Recall Gauss’ theorem, $\int\int\int_V (\vec{\nabla} \cdot \vec{F}) dV = \int\int_{S} (\vec{F} \cdot \vec{e}_{n}) dS$. This theorem can be written more precisely. The following statement of the Divergence theorem is a copy from reference [1]. Definitions are provided first.

Volume $V$: Define $V$ as a region comprising three spatial dimensions. The volume has no holes in it.

Boundary $\partial V$: Define $\partial V$ as a once-differentiable surface surrounding the volume $V$. The boundary has a thickness of zero and no holes in it. Points not in $V$ are not in $\partial V,$ and the boundary $\partial V$ is comprised of points in $V$.

Area Vector $\vec{a}$: Define $\vec{a}$ as the vector that is perpendicular to the tangent plane at a point on the boundary $\partial V$. The area vector points away from the center of the volume $V$. The magnitude of $\vec{a}$ is equal to the area of $\partial V$ that has $\vec{a}$ perpendicular and outward-pointing.

Unit Area Vector $\vec{e}_a$: Define $\vec{e}_a \equiv \frac{\vec{a}}{a}$.

Dummy Variable $d \vec{a}$: Define $d\vec{a} \equiv \vec{e}_a da$.

Divergence Theorem: Let $V$ be a region in space with boundary $\partial V$. Then the volume integral of the divergence $\vec{\nabla} \cdot \vec{F}$ of $\vec{F}$ over $V$ and the surface integral of $\vec{F}$ over the boundary $\partial V$ of $V$ are related by $\int_V ( \vec{\nabla} \cdot \vec{F} ) dV = \int_{\partial V} \vec{F} \cdot d\vec{a}$.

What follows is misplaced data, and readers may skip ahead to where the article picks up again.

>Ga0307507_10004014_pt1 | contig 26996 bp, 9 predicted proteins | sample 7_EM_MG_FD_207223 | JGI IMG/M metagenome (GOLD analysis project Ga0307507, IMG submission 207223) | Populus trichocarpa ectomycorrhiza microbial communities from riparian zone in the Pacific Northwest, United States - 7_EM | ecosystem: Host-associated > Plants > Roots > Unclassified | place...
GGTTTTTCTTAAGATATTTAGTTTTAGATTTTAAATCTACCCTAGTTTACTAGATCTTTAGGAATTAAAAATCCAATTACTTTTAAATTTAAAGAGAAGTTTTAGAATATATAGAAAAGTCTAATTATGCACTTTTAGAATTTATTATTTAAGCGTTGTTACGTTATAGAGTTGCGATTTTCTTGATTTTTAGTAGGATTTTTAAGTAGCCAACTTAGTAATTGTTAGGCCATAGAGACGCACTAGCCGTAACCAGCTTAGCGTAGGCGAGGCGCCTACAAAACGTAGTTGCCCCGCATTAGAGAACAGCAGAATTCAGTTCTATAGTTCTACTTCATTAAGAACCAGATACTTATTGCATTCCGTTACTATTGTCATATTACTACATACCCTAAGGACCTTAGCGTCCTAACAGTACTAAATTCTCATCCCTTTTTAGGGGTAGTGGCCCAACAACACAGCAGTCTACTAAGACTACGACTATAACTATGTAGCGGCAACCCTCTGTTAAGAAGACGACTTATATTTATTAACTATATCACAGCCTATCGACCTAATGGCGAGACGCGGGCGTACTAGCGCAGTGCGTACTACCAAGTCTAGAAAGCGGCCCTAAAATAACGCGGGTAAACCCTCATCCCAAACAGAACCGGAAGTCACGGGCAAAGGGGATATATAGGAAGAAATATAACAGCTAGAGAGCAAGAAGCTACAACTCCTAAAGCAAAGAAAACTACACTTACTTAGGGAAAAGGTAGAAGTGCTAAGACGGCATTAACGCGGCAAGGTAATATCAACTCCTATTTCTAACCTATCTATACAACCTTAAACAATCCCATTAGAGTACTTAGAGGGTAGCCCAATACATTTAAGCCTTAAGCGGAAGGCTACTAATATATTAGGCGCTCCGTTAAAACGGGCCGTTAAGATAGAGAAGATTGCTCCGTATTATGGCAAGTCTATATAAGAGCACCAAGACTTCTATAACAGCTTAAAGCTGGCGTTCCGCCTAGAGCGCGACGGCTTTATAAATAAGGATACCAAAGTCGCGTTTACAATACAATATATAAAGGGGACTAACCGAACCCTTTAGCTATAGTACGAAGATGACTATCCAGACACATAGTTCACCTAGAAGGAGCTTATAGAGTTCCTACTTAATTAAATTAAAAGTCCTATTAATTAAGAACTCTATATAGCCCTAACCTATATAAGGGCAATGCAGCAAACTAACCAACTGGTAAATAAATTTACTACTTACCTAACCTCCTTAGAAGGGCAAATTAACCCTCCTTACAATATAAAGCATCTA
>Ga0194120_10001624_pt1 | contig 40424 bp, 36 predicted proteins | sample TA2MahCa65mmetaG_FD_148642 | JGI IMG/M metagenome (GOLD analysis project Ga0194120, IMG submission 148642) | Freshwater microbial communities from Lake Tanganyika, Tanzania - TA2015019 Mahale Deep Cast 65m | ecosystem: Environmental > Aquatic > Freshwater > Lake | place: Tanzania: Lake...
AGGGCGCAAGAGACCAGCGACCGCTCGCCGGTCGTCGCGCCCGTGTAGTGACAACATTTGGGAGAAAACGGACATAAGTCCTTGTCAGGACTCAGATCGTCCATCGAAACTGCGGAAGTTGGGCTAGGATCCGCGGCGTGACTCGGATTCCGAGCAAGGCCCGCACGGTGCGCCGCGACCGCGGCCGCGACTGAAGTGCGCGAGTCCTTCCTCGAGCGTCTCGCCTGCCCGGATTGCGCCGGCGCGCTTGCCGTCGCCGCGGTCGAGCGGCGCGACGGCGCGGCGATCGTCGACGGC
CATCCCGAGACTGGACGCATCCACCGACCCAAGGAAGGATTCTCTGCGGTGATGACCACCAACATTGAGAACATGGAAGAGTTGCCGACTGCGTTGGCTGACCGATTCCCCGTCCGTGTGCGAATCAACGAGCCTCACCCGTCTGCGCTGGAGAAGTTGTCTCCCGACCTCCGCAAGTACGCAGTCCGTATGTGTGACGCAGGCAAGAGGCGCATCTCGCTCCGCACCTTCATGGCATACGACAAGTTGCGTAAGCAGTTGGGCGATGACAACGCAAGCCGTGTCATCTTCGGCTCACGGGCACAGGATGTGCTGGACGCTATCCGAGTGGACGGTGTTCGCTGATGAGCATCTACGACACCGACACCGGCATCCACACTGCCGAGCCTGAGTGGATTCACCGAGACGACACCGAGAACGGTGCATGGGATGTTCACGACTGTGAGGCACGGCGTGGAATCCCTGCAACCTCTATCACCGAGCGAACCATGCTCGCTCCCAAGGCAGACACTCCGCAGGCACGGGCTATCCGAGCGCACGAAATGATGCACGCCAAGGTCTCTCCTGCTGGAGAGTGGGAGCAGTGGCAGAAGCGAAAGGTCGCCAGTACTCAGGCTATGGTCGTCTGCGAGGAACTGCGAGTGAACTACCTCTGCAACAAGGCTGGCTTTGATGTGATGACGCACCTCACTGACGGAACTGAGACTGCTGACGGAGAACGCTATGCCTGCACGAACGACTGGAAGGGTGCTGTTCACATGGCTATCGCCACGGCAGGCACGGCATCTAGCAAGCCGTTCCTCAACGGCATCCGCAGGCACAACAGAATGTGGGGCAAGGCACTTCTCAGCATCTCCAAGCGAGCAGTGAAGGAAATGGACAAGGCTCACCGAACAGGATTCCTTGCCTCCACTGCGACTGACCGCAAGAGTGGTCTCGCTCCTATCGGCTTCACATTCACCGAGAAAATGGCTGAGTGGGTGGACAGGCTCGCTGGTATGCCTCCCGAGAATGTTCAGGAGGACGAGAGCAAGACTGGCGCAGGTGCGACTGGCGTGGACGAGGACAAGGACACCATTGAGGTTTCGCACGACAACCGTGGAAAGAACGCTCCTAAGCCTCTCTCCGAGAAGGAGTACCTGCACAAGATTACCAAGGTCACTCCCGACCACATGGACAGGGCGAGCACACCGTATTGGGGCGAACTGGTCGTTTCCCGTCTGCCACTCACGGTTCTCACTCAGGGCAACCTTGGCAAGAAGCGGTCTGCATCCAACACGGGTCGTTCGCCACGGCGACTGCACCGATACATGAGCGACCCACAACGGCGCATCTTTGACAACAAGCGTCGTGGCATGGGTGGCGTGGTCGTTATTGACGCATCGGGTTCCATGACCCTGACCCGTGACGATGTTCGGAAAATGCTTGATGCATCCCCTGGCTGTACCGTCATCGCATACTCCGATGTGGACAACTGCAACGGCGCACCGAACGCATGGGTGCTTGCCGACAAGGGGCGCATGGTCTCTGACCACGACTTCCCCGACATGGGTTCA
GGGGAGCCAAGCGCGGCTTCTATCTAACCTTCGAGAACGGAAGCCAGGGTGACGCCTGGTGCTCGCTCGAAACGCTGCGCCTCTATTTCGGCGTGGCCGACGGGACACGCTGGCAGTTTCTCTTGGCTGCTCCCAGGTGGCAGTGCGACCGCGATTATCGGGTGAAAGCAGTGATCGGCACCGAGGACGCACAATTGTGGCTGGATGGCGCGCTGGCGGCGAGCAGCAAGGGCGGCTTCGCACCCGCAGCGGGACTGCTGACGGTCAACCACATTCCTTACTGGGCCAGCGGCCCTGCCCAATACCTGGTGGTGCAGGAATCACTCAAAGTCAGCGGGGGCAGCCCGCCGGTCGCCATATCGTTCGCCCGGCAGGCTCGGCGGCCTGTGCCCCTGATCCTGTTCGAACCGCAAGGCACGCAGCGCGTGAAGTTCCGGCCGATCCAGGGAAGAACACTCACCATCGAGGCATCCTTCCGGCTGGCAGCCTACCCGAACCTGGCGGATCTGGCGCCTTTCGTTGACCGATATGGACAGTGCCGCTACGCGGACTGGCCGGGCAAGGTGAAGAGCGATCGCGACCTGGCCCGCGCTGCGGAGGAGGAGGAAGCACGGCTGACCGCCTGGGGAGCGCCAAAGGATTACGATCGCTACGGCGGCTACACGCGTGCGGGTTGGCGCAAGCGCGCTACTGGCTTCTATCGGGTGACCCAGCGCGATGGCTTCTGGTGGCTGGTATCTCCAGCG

Deriving this theorem for a generic surface is very difficult due to complications arising from the curvature of surfaces, so I will prove this theorem for the simplest possible case in which the volume $V$ is a rectangular prism centered at the origin of an arbitrary coordinate system. After all, why should one need an arbitrary shape? I hope that a rectangular prism will work for all the cases that will be encountered.

It helps to draw the situation, so the proof is handwritten.

References